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New York show: Green Malibu targets Camry Hybrid

Economy leader: GM claims the Malibu hybrid uses less fuel than Toyota's rival Camry Hybrid.

Holden’s 2012 Epica replacement poised to offer an electric-assist variant

25 Apr 2011

By BYRON MATHIOUDAKIS in NEW YORK

HOLDEN is set to take on the Toyota Camry Hybrid and Ford Mondeo diesel sometime next year or from 2013 with a special hybrid version of the upcoming Malibu.

The surprise eco model appeared at the New York International Auto Show last week, just days after the new American mid-sized sedan debuted in standard form at the Shanghai motor show.

Dubbed the 2.4-litre Eco eAssist in North America, where it will wear a Chevrolet badge, the new hybrid will be sold in most markets in the world that sell the new Malibu, according to Mark Moussa, GM’s global chief engineer for mid and full-sized passenger vehicles.

However, Mr Moussa would not reveal which turbo-diesel engine option will be available in the Malibu for Australia.

“There are additional powertrains to be offered in the future that we will announce in the coming months, but right now but I cannot tell you,” he told us.

The eAssist drivetrain in the Malibu employs a 134kW 2.4-litre direct-injection four-cylinder petrol engine mated to a compact and lightweight (29kg) 115-volt lithium-ion battery and a 15kW electric motor-generator pack, driving the front wheels via a ‘next-generation’ six-speed automatic transmission.

“With light electrification, it maintains the same levels of performance that exists in the non-eAssist Malibu, but it allows you to get it at much less cost in terms of the value and specification,” said Mr Moussa.

13 center imageFrom top left: The Chevrolet Malibu Eco model's interior, battery charge indicator and badging.

The standard Malibu is powered by a 141kW 2.5-litre direct-injection Ecotec four-cylinder petrol engine paired to a new 6T40 six-speed auto.

GM claims the Malibu Eco eAssist is capable of returning better than 6.2 litres per 100km on the US Highway Cycle, compared with 6.7L/100km for the US Camry Hybrid.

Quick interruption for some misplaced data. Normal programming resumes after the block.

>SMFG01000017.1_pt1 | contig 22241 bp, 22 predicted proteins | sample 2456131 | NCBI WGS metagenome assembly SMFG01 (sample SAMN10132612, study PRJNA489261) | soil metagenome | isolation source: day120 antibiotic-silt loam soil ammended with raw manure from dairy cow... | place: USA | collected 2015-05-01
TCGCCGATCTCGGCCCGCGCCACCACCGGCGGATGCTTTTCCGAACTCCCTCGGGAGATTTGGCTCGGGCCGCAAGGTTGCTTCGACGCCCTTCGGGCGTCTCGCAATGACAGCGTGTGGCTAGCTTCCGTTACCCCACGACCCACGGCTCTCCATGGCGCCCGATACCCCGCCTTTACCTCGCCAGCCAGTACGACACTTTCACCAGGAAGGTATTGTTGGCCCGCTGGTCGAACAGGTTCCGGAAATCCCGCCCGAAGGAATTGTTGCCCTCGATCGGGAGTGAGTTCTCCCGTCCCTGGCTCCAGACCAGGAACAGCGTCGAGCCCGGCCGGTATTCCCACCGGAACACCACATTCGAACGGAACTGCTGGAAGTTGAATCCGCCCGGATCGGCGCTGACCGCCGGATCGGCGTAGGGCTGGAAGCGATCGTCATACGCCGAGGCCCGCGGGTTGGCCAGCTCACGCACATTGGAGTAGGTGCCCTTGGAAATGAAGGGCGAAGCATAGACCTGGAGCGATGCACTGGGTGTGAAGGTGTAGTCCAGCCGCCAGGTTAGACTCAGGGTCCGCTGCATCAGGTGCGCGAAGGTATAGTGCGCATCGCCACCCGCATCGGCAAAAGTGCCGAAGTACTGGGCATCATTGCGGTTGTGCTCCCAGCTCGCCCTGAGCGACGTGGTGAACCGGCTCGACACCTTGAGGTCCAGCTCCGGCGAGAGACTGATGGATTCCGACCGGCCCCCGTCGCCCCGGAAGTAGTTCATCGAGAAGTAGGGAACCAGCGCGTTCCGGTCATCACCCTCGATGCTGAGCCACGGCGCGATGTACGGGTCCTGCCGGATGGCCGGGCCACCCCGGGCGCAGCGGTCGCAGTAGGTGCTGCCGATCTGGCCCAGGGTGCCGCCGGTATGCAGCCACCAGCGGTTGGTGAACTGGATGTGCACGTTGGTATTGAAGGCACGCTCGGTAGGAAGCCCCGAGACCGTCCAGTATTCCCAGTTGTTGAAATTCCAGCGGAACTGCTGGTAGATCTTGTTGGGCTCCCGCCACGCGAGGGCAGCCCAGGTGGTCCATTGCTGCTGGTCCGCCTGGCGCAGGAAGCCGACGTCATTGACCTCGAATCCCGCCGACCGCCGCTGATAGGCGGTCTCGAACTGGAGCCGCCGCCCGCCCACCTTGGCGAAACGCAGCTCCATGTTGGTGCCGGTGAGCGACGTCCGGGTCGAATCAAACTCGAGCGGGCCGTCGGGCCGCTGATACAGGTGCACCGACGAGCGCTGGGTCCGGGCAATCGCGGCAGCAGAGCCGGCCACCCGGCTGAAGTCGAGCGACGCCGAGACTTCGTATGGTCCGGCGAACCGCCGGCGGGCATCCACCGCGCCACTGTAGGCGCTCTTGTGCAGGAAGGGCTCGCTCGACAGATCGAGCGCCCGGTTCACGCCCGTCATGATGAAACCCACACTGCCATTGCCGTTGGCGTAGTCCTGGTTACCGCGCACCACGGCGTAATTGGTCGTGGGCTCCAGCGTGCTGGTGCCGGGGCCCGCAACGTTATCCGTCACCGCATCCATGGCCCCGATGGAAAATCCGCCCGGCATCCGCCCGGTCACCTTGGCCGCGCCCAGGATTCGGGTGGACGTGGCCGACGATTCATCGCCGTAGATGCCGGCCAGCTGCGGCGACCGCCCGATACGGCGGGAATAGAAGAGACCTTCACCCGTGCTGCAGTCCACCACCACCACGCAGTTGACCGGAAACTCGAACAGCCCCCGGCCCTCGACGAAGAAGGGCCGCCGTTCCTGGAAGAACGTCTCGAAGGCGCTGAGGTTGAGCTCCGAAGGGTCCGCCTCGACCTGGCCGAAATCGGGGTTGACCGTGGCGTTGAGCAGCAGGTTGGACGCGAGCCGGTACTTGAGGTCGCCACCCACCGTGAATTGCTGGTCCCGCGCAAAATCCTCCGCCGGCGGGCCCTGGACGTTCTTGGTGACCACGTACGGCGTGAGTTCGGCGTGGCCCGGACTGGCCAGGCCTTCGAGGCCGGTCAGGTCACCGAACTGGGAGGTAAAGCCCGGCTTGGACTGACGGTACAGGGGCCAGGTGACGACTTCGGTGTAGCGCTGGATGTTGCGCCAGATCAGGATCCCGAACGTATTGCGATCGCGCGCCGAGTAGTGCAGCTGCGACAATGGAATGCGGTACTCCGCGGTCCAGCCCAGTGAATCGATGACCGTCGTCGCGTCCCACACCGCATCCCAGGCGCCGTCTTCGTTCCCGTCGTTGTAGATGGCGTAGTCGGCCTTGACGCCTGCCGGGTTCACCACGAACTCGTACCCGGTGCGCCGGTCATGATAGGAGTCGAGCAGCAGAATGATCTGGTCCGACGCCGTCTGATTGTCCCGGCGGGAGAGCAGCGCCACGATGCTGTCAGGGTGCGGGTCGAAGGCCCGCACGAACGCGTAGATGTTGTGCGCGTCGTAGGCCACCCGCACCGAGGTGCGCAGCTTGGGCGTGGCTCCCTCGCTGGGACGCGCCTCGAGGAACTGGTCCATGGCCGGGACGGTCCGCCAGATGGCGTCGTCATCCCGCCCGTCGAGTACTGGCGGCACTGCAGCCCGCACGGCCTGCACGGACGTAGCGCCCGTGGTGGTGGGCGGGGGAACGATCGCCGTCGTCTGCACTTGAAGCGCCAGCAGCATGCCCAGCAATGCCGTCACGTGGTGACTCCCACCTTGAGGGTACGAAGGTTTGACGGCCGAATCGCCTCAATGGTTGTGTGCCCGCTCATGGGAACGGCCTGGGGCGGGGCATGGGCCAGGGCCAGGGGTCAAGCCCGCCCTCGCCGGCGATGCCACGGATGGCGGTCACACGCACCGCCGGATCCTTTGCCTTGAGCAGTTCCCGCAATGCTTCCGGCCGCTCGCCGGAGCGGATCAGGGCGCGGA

The Malibu Eco also includes regenerative braking (that captures up to 15kW of electricity to charge the battery), an auto-stop function, a hill-assist feature, and an aggressive fuel cut-off device during deceleration down to standstill.

Underscoring economy is an improved aerodynamic package over regular Malibus – including four underbody panels, low-resistance tyres, electronically controlled shutters in the lower grille that close at higher speeds for reduced air resistance, and an ‘eco’ gauge to promote more frugal driving.

GM claims a possible range of more than 880km from the 60-litre tank.

Asked about the rumoured Malibu wagon, Mr Moussa revealed that anything is possible, but refused to confirm the existence of such a model.

“Right now there is no plan in the rollout as we understand it today, but that’s not to say that there couldn’t be in the near future,” he said.

“We know how that changes depending on the market requirements. We will attend to the market’s requirements and needs as we continue to develop the demographic surrounding this particular platform. But right now we only have a four-door sedan that we are going to offer at the onset.”

The new Malibu is built on what GM calls its ‘Global Epsilon’ platform that was originally developed by Opel in Germany for the Insignia, which was launched in 2009 and is due in Australia next year. It has since spawned the Buick Regal and Buick La Crosse in China and North America.

Like the Insignia, the Malibu has a “very structurally stiff” platform for what Mr Moussa describes as “European levels” of handling and roadholding, with a MacPherson strut front end, multi-link rear suspension and a rack-mounted electric power steering system.

Mr Moussa said GM in Michigan is currently tuning the Holden version for Australia.

“Part of the development has been done in North America, but it is shared with regional development and validation, and (Chevrolet in Detroit) will do both. We are collaborating with the team at Holden to get that car ready (for Australia).”

Australian-bound Malibus will be built at the same GM Korea facility that brought us the disappointing Epica and will enter a mid-sized family sedan market that appears to be getting quite competitive.

In addition to the all-new Kia Optima, reskinned Volkswagen Passat and Ford Mondeo EcoBoost, the next 12 months will also bring the Peugeot 506, Australian-built next-generation Camry/Camry Hybrid and possibly the Chrysler 200.

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